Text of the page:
Photo credit: Annie Waller
The Japanese fisherman caught a goliath grouper and began to cry. That was when Hoyt Peckham knew things had to change.
Peckham had been in the fishing industry for decades, fishing and advising fishing communities in Maine, the Caribbean, Mexico, Polynesia, and Southeast Asia. He had organized exchanges among Japanese, Hawaiian, and Mexican fishermen to share practices by hosting each other in their home waters.
The Japanese fisherman cried in part because he would never be able to catch a fish like that at home. Old, slow-growing groupers the size of a person are long gone in Japan. But even more, he said, he cried for how poorly the fish was handled. In Japan, even the smallest fish is handled and packaged with care on the boat to preserve quality.
In Mexico, even a prize like the goliath grouper was not killed properly, bled, iced, or even kept out of the sun. It had deteriorated considerably by the time it got to port. Destined to have a fishy taste, it would be sold at a low price.
The fisherman’s tears moved Peckham to found SmartFish, a for-profit company that rescues value in the fish market by helping fishermen deliver better-quality fish to the docks and sell those fish in premium markets. By helping fishermen get more for each fish, SmartFish aims to reduce overfishing while improving local livelihoods.
They’ll Pay for Quality
Last year, Peckham partnered closely with the Mexican nonprofit Comunidad y Biodiversidad (COBI), which formed in 1999 to promote marine conservation in the Gulf of California. COBI actually helped to develop the model and co-write the business plan. SmartFish is a semifinalist in the Fish 2.0 business competition at Stanford University November 12 and 13.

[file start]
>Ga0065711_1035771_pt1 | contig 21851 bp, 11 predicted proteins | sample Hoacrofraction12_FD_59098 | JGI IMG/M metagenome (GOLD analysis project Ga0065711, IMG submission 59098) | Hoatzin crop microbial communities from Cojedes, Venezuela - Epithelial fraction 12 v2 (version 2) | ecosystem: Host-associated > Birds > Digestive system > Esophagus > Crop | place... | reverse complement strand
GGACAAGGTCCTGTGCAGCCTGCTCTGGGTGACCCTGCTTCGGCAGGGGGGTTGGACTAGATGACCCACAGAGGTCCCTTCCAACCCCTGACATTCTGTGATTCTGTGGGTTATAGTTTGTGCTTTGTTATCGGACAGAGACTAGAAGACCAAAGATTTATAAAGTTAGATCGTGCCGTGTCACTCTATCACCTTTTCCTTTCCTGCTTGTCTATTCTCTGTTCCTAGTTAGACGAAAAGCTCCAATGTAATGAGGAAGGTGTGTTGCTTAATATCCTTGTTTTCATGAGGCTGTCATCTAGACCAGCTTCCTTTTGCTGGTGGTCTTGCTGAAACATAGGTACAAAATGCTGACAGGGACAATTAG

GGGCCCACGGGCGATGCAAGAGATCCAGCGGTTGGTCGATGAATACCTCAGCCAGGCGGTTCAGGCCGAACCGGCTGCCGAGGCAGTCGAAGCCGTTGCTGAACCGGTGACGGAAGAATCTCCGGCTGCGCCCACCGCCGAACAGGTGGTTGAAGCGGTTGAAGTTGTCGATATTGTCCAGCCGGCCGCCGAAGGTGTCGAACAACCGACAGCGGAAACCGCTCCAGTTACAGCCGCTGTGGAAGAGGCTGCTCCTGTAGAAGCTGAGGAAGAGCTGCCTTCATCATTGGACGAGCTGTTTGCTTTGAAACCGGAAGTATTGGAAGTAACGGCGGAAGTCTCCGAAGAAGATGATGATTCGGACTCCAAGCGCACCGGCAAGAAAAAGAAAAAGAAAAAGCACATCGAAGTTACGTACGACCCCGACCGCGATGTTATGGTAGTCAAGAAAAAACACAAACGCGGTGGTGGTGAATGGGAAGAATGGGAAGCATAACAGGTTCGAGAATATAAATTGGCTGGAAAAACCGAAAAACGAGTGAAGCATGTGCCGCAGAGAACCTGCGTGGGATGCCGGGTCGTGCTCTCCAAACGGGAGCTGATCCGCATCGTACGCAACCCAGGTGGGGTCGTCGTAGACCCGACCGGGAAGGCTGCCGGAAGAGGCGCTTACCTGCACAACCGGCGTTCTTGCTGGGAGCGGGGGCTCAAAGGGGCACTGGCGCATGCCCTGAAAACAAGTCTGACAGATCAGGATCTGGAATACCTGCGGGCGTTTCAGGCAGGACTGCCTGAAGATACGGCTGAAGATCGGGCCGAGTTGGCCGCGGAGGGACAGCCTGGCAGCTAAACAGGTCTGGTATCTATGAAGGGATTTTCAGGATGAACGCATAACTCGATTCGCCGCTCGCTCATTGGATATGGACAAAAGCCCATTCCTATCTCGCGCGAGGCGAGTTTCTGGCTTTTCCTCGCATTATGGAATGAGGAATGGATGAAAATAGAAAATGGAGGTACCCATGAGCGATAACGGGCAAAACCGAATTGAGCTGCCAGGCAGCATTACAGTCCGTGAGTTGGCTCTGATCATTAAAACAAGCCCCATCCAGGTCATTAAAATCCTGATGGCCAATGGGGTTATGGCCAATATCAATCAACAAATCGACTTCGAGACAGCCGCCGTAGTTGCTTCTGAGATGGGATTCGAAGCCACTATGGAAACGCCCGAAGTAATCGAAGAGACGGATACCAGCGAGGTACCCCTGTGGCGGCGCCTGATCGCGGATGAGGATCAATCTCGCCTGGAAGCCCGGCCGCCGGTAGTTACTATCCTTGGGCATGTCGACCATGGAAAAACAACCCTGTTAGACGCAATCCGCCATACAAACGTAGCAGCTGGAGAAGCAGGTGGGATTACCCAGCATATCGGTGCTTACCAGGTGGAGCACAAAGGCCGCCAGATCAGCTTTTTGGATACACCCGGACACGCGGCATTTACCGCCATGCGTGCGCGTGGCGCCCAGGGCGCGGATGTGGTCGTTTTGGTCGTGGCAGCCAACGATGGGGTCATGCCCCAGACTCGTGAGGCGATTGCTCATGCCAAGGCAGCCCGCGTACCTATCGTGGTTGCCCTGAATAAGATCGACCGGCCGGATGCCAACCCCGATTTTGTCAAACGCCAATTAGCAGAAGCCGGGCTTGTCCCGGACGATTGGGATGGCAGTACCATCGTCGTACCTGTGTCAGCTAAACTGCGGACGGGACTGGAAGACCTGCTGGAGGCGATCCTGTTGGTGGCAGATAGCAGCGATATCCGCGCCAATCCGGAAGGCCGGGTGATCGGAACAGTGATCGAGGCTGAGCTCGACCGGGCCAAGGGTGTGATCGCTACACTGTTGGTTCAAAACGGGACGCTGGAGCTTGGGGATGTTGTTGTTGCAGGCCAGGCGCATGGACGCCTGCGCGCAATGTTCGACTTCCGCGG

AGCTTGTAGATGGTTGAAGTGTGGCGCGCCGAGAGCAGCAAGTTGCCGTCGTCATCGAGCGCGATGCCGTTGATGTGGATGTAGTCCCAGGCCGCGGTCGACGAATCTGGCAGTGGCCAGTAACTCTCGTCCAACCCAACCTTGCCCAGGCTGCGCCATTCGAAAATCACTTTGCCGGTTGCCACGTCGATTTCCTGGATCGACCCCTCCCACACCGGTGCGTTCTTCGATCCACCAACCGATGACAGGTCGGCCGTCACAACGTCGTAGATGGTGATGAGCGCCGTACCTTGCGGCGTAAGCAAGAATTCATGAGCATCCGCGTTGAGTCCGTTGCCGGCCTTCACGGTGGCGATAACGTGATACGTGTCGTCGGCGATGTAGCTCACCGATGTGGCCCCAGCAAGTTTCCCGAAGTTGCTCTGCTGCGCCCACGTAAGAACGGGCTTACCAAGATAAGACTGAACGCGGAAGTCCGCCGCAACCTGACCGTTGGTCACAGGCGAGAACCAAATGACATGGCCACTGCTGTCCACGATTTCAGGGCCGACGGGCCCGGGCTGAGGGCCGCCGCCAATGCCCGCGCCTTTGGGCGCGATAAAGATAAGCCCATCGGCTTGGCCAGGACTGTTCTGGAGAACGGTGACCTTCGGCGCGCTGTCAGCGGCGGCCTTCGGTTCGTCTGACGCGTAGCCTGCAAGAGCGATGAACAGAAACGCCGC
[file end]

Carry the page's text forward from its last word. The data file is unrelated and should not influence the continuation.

Los Cabos in Baja California Sur is home to many high-end restaurants, catering to the world’s elite, where hotel rooms can run up to $5,000 a night. The one thing that hasn’t been elite in Baja is the seafood.
The hotels are situated right next to some of the best fishing seas in the world, or the “world’s aquarium” as Jacques Cousteau called it. Yet, the seafood these hotels serve isn’t sourced fresh locally. The fishing communities are disconnected from the hotels, some of which displaced locals when they were built. Until now, local seafood has been considered low-quality.
This isn’t a reflection on the fish itself. Rather, poor handling delivers the fish to market in bad shape, ash-colored, flaky, and smelly. Such poor handling, Peckham says, turns “golden fish” into lead in a kind of reverse alchemy that reduces fishing income and in turn necessitates higher catch-volumes.
“They’re catching fish that’s worth gold in the market,” says Peckham. “But in the ways that it’s caught, it’s worth less than lead, less than plastic.” Recycling a plastic bottle in Mexico fetches 9-10 pesos, he says; poor-quality fish sells for 5-7 pesos a kilo. “How can you get less for a good-eating fish than a dirty, plastic bottle that’s been cooked in the sun and run over by cars on the side of the road?”